Rhetorical Analysis

In the article titled “Why Our Memory Fails Us” by Christopher F. Chabris and Daniel J. Simons, they make a compelling case against trusting the accuracy of your memory. They begin to build their argument by stating convincing studies, facts, and reliable sources that back up their position, successfully employing rational appeals [use of logos] as well as ethical appeals [use of ethos] throughout the article.

[Analyze rather than summarize.] In this article, they first set the stage by making an example of Neil Degrasse Tyson, renowned astrophysicist and TV host of “Cosmos.” They describe an incident where Dr. Tyson trusted blindly in the accuracy of his memory, leading him to wrongly quote former president George Bush’s post-9/11 speech in an attempt to prove the lack of science literacy in the United States. They also note Dr. Tyson’s reaction to his memory being called into question, as well as the public’s reaction to his misattributed quote, to further make their case. They recognize that our memories are not trustworthy, yet we defend them when challenged and accuse others of lying when their memory falters. Dr. Tyson’s situation leads the article to a much more serious consequence of the fallibility of our memory, including false convictions and even death penalty.

Throughout their piece, they layer both studies and past misrememberings from well-known politicians, such as George Bush and Hillary Clinton, to make their case in point. They rely heavily on these facts and studies [use of logos], doing little to play on the emotions of their audience or engage their sentiments. They do, however, use reliable sources, such as the National Academy of Sciences [use of ethos], a panel which Daniel J. Simons served on, and many accredited psychologists, to build their credibility. All the while, the authors maintain an informative tone with a call to action to be aware of the inaccuracies of everyone’s memory and regard the mistakes of others as just mistakes and not malice [use of pathos].

[How do the commenters use the rhetorical triangle to make their points?] In the readers’ picks section of the comments, both Keith Dow and Prometheus seem to have landed a spot in the top three because of their jabs at former president George Bush. While Keith Dow goes on to list quotes by the politician that he feels will prove his lack of intelligence, Prometheus states that he is not worth making an example of and urges the authors to use someone else. [Separate topic sentences with paragraphs.] Meanwhile, Jacob Sommers expresses agreement with the authors, touching on the main points of the article. In summary, he states that most of us do not have prodigious memories, and while it’s common for people to accuse others of wrongdoings, he recognizes that it’s far more likely to be an honest mistake. The comments made by Keith Dow and Prometheus appeal to the more sarcastic audience with a dislike for George Bush while the comment made by Jacob Sommer appeals to the audience in agreement with the article as a whole.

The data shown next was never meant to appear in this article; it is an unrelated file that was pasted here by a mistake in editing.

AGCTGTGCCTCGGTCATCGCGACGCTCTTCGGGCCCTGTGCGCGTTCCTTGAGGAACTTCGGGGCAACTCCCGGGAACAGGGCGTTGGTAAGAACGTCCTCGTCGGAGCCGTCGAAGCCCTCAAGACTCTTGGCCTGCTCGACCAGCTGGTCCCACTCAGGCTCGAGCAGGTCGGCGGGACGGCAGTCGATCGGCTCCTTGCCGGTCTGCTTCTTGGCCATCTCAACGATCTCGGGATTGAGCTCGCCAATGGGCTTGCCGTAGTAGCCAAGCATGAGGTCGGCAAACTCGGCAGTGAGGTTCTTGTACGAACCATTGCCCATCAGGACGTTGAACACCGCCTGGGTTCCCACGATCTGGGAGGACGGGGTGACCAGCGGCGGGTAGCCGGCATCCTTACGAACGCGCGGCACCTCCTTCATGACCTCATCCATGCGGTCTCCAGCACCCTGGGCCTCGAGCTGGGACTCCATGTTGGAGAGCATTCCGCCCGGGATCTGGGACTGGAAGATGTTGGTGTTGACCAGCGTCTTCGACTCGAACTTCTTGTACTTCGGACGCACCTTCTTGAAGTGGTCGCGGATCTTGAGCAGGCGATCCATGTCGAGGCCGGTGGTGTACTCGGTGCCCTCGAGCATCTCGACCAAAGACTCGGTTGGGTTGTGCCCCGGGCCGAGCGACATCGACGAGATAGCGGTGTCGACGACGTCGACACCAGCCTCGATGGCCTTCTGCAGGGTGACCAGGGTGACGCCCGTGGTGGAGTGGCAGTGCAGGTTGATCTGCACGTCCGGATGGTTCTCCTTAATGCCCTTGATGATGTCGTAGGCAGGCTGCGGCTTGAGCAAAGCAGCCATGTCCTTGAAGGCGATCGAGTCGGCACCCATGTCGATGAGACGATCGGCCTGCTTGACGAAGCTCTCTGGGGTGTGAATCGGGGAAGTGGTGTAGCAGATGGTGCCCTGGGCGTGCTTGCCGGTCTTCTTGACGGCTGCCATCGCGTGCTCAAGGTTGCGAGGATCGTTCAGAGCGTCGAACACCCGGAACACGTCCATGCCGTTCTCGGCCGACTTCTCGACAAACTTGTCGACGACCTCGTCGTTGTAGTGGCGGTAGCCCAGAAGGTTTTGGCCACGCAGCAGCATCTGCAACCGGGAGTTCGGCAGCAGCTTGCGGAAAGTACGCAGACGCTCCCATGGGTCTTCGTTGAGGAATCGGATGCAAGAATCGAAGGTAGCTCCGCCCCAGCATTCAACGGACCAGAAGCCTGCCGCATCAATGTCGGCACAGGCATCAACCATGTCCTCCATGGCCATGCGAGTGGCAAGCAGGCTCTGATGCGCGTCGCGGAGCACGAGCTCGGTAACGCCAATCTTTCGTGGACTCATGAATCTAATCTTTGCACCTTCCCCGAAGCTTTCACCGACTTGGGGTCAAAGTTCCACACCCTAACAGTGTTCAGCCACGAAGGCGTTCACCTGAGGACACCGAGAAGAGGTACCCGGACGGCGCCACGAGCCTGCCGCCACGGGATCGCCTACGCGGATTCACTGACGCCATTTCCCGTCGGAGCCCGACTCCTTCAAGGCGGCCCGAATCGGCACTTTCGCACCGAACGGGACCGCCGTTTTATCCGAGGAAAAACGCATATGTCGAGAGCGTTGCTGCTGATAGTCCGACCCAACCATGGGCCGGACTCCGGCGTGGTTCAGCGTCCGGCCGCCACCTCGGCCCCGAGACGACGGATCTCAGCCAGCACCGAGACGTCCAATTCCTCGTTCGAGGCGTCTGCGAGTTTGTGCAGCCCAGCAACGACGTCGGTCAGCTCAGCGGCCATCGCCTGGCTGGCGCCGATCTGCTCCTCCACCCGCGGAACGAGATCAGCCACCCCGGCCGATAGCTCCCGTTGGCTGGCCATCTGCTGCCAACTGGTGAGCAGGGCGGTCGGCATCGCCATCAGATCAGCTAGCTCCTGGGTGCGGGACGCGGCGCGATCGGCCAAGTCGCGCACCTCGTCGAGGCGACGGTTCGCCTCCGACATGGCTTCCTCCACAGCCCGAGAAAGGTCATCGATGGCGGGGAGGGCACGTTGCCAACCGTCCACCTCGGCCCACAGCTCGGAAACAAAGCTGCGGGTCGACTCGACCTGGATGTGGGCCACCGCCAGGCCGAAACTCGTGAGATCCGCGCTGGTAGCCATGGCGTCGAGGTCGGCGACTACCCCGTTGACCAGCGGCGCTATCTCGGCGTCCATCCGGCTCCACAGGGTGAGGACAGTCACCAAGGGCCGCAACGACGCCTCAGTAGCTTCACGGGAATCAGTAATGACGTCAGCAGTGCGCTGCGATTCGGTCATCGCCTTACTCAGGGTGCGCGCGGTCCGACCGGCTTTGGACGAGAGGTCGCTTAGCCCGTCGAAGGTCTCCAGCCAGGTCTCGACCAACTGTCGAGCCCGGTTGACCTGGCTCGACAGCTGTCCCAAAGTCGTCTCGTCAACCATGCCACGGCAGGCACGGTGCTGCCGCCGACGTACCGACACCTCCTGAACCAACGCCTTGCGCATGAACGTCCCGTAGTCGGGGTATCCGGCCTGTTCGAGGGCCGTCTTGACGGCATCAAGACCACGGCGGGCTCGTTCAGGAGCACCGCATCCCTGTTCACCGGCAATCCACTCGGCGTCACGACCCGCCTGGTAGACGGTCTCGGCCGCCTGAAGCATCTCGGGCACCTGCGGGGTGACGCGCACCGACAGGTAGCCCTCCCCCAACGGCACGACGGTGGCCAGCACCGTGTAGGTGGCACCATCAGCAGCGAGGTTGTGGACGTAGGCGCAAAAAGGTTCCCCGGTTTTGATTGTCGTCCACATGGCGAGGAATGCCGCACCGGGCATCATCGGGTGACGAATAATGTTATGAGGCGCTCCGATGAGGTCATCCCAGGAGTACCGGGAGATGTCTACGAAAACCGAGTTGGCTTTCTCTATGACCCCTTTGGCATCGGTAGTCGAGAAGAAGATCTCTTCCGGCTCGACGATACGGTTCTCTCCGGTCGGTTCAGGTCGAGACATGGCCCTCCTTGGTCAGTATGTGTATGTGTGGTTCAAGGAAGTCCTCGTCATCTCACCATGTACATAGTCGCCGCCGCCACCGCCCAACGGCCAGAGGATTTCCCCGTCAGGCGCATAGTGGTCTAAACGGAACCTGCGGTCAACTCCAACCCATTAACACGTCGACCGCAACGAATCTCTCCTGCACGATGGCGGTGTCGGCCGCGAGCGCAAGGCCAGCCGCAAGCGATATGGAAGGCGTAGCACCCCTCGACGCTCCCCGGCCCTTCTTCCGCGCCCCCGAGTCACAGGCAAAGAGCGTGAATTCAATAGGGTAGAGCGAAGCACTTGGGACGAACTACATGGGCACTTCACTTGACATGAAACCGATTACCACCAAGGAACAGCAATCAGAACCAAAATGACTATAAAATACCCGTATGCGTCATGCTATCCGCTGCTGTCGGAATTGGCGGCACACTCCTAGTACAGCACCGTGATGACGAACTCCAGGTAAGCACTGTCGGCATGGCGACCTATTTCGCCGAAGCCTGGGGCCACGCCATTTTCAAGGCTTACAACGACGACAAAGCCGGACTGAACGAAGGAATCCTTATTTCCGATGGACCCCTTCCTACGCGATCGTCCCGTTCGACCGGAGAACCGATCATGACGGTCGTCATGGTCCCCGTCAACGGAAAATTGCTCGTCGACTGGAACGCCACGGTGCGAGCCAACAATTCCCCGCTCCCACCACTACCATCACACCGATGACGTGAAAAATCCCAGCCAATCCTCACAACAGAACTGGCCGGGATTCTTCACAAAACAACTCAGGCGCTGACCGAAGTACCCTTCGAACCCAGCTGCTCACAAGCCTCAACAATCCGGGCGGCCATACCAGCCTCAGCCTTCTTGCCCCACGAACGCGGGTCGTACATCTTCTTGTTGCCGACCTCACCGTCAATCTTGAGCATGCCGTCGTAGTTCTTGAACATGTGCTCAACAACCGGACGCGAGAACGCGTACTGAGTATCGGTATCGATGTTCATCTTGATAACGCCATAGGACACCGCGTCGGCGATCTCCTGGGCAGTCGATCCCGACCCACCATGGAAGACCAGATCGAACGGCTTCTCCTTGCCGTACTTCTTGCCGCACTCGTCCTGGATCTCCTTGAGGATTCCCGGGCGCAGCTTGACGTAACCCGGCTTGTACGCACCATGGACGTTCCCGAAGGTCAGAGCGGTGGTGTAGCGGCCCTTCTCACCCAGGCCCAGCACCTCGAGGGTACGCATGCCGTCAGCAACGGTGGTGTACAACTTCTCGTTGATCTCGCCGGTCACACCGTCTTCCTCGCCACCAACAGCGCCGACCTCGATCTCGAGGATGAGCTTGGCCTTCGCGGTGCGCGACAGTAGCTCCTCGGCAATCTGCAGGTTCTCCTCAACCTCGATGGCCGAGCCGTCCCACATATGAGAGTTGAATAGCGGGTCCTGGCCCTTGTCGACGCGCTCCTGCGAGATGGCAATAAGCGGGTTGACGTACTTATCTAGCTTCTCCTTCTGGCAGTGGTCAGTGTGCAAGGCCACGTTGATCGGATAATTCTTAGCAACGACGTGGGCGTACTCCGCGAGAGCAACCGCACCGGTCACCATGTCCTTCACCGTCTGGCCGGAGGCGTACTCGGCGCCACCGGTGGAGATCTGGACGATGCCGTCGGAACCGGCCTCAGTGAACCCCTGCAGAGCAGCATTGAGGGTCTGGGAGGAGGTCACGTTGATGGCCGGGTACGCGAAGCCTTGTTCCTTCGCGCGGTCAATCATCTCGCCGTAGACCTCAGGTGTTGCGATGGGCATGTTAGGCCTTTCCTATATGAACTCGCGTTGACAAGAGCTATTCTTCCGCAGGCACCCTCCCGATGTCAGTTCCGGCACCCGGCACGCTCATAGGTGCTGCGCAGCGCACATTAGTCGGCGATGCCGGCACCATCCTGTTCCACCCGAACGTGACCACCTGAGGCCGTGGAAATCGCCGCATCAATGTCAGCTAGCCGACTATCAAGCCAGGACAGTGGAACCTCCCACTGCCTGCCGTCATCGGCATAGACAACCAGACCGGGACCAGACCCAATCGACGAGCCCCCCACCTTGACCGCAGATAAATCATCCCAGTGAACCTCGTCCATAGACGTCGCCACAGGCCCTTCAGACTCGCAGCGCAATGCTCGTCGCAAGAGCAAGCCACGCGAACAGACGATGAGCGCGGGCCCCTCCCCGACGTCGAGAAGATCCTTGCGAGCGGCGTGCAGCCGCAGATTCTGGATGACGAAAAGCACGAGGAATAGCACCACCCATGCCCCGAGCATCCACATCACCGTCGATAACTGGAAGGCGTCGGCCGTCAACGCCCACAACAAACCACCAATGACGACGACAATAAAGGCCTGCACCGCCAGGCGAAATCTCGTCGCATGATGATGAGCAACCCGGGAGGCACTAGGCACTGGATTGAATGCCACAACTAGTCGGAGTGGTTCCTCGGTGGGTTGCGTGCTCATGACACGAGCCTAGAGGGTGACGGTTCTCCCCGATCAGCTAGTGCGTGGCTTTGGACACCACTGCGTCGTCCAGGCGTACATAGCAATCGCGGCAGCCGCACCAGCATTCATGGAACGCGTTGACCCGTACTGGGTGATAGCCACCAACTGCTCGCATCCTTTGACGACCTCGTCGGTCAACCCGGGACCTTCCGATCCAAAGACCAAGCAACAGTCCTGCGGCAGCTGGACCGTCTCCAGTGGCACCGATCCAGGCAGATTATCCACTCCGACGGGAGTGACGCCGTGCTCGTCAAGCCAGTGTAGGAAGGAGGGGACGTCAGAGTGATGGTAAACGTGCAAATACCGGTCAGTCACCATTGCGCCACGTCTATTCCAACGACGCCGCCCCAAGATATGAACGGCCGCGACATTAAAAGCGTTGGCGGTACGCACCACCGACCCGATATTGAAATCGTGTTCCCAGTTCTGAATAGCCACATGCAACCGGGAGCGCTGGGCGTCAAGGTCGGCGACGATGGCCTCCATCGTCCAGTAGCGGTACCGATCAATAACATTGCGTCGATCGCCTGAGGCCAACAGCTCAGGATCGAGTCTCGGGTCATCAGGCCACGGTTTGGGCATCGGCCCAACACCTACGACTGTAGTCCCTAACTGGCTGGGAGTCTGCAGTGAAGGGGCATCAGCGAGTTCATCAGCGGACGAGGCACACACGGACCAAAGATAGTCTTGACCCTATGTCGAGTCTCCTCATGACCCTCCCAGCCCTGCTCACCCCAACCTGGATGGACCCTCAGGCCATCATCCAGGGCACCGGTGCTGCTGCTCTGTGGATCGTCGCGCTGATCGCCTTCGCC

[How do the commenters use the rhetorical triangle to make their points?] The top three NYT picks are all well-written and add some value to the conversation. Peter C. recounts his own memory faults and urges everyone to understand and accept our memory fallibilities because they affect how we relate to one another and the world. Magicisnotreal disagrees with the article, stating people mistake their inferences for memories, which stems from being mentally lazy, not from memory problems. [Separate topic sentences with paragraphs.] Elizabeth supports the article by describing a situation where students observe the same event but remember it differently. All three comments do not simply poke fun or mildly summarize the article in the way the readers’ picks comments did. They each have something to say that hasn’t already been stated.

I believe the Times’ approach to ranking comments is effective as well as needed. Readers will not voluntarily sift through hundreds of irrelevant comments, but can easily view the top comments chosen by both other readers and the Times themselves. This eliminates valuable voices getting lost in the clamor and benefits the newspaper too.


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